Applications are likely to be exempt from an annual cap on H-1B visas, which restricts spots to 65,000, with another 20,000 reserved for those with master’s degrees or higher. The universities will run the admissions and reviews independently. Massachusetts also launched a similar programme in 2014, first at University of Massachusetts’ Boston and Lowell campuses, and later at Babson College. IIT Roorkee (IITR)’s annual fest Cognizance 2017 this year features a social campaign - Saving the Ganges. Indiscriminate use of the river is definitely bound to lead to disaster and this will be highlighted at the fest to be held on campus from March 24 to 26. The students are also getting innovative, exploring crowdfunding options to make bio-toilets on busy ‘ghats’ (points) of the river and designing drones to monitor water pollution
Named Aviral Ganga, the campaign highlights Ganga degradation. The students of Cognizance IIT Roorkee, living in the foothills of the Himalayas, acknowledge that the issue of exploitation of the river is “alarming” and have pledged to work for the rejuvenation of “our revered lifeline,” says Dr Sanjay Upadhyay, faculty coordinator, Cognizance 2017.
The initiative is being guided by UNESCO, UNEP, Centre for Environment Education (CEE) and South Asian Youth Environment Network (SAYEN).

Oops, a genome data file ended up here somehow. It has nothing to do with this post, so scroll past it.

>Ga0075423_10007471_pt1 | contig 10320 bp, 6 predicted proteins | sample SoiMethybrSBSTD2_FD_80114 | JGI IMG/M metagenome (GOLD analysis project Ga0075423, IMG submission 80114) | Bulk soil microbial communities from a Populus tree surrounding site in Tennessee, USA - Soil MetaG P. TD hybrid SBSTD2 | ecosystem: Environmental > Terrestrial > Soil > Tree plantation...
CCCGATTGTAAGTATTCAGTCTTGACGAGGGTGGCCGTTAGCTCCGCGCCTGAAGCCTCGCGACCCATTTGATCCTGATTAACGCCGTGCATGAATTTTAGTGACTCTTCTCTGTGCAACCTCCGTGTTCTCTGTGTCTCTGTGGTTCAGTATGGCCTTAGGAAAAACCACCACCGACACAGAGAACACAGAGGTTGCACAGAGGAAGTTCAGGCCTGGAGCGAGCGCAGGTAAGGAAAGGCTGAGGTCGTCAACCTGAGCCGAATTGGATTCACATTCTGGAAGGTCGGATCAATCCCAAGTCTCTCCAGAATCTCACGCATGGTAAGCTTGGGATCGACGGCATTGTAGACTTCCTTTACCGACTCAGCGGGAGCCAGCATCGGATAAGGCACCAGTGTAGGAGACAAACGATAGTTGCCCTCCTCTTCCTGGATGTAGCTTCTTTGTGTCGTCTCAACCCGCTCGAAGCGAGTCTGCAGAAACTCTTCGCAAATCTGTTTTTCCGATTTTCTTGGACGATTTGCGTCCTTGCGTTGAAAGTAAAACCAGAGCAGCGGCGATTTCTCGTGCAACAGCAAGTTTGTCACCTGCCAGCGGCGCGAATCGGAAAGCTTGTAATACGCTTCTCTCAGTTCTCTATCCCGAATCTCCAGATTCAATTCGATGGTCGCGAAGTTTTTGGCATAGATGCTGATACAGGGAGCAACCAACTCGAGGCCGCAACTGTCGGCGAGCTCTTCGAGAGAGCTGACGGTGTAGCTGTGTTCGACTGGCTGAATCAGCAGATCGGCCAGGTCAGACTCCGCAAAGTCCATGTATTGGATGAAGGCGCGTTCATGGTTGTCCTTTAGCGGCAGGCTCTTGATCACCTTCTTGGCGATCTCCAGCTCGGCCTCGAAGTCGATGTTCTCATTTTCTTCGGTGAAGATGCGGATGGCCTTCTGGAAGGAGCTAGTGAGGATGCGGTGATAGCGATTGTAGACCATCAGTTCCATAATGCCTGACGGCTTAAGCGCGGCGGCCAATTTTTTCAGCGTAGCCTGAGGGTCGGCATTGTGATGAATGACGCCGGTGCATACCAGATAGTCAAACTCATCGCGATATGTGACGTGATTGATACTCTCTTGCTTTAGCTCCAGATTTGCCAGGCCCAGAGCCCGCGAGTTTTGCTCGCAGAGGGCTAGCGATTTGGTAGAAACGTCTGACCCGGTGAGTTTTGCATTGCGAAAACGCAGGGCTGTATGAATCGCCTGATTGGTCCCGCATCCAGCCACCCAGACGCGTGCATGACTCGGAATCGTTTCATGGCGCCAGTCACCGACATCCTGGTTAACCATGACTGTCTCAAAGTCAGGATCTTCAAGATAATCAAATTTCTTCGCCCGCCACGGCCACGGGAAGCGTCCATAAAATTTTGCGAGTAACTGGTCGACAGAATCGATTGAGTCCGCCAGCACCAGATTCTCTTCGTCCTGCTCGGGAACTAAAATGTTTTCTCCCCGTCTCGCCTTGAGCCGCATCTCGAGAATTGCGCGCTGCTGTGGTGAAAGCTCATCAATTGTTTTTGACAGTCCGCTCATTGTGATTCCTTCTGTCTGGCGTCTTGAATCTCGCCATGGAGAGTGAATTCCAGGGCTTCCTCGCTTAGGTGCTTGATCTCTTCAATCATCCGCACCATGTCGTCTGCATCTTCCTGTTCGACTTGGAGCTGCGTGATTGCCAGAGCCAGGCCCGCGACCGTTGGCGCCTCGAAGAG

As part of the project, which was launched on March 6 with an environment conclave, Cognizance has dedicated a team of more than 70 students to conduct various events both on and off ground. Theconclave featured a felicitation programme to recognise “unsung heroes” working to clean the Ganges - but those who had not received the recognition they deserved. They were: Vikas Chandra, founder of the Ganga Bachao Andolan 2000; Jaiprakash Dabral, founder of the Himalayan Chipko Foundation; AkashSinha, founder of Omni Present Robot Tech; Ankit Agarwal, co-founder of Help Us Green; and Siddhant Aggarwal, co-founder of Veditam Ganga.
Money is being raised innovatively by Cognizance IITRoorkee through crowdfunding in collaboration with Quash Products Pvt Ltd to set up bio-toilets along the busiest ghats of Ganga. An online photography competition – Waters of India – has invited entries on ‘clean and serene’ rivers.
About 50 volunteers from Cognizance and the NSS unit of the institute will start an awareness campaign at Har ki Paudi in Haridwar soon. A dronemaking competition will also be organised to make drone models capable of monitoring pollution levels of water-bodies. Apart from the river campaign, the main theme of Cognizance is Eureka 2.0, a three-day extravaganza with guest lectures, exhibitions, panel discussions, workshops, events, entrepreneurial summits and entertainment nights. The event will be inaugurated by the railway minister Suresh Prabhu.
In India, the National Assessment and Accreditation Council (NAAC) and National Board of Accreditation are among the major bodies responsible for accrediting, assessing and grading institutions.